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Editorial |

The High Risk of Low Distal Flow

James F. Meschia, MD1
[+] Author Affiliations
1Department of Neurology, Mayo Clinic Florida, Jacksonville
JAMA Neurol. 2016;73(2):157-158. doi:10.1001/jamaneurol.2015.3885.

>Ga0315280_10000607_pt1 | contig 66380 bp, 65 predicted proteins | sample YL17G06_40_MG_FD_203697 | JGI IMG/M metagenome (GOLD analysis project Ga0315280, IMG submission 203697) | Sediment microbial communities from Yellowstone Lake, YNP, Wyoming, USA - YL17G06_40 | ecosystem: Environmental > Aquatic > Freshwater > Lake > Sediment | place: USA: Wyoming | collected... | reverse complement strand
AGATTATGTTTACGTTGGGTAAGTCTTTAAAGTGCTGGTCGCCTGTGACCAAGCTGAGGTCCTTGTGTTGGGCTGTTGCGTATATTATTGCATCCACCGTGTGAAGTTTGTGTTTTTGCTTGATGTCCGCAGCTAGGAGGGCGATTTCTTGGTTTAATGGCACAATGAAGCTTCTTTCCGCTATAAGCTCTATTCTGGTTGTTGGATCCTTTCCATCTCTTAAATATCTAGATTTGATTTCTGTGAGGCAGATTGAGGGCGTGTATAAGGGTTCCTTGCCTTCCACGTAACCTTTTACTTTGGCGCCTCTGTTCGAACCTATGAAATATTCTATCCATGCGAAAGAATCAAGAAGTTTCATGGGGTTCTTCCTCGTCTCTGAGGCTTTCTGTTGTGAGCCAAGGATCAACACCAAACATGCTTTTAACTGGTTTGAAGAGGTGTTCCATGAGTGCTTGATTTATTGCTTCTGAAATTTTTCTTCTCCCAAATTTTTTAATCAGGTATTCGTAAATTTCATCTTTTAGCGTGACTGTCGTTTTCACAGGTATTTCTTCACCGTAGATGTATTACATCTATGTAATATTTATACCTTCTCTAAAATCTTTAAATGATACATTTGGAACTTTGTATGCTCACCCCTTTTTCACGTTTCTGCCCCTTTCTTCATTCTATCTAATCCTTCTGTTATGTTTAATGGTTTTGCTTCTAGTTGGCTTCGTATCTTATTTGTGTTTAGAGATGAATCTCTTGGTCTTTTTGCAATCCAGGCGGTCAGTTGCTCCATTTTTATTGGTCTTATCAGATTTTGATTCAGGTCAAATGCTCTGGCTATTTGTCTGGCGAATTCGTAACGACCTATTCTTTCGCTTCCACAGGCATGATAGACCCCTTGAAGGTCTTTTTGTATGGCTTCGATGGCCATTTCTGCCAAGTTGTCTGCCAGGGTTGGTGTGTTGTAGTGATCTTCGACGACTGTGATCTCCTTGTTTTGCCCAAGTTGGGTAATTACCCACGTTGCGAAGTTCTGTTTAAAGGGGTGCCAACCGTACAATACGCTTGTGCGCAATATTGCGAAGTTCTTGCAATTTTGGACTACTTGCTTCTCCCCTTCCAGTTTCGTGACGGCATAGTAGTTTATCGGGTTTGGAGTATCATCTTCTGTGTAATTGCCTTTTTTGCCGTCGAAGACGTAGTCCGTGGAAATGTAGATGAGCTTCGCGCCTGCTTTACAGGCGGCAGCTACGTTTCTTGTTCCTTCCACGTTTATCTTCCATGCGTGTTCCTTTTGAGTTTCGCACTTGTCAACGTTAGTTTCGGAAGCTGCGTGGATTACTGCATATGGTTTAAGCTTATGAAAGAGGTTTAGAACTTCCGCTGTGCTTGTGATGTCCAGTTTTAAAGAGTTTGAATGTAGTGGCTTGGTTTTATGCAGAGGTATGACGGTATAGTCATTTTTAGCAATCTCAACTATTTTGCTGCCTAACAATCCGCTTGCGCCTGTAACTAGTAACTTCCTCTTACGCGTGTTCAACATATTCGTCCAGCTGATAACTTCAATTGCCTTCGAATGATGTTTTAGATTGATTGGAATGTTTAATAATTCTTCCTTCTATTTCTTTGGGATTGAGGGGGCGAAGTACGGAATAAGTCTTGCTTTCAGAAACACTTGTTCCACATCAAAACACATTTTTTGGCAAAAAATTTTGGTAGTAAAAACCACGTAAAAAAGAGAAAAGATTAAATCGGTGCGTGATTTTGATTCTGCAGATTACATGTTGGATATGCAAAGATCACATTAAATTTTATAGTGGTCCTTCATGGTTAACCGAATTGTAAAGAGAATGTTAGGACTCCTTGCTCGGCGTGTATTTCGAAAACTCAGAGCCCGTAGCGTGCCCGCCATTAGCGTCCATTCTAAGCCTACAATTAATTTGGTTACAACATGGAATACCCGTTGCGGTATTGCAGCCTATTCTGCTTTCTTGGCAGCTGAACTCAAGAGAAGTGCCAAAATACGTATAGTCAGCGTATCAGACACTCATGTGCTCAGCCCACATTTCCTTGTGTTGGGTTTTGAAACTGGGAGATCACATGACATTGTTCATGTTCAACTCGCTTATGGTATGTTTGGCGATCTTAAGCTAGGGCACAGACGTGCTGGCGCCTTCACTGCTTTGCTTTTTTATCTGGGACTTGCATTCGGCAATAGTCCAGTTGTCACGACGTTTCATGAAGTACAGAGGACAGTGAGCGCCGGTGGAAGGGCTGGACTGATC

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Symptomatic atherosclerosis of the vertebral artery remains a challenging condition with no proven interventional therapy. Completed randomized trials of angioplasty with or without stenting involving patients with symptomatic vertebral artery stenosis include Carotid and Vertebral Artery Transluminal Angioplasty Study (CAVATAS),1 Stenting vs Aggressive Medical Management for Preventing Recurrent Stroke in Intracranial Stenosis (SAMMPRIS),2 and Vertebral Artery Stenting Trial (VAST).3 As the largest (N = 115) completed trial, VAST illustrates many of the challenges of developing interventional therapy for this patient population. During a median follow-up of 3 years, 12% of the patients in the stenting group and 7% of those in the medical group developed stroke in the symptomatic vertebral arterial territory. The VAST investigators estimated that, with this cumulative absolute rate of stroke events in the medical group, 9500 patients would have to be randomized in a future trial to provide compelling evidence of a 20% reduction in risk. With this in mind, it may be more productive—indeed, perhaps necessary—to reserve the development of interventional therapy for higher-risk populations. It may be useful for future trials to focus on providing treatment for patients sooner after their qualifying event. In VAST, only one-third of the medical group was enrolled within 14 days of their qualifying event.

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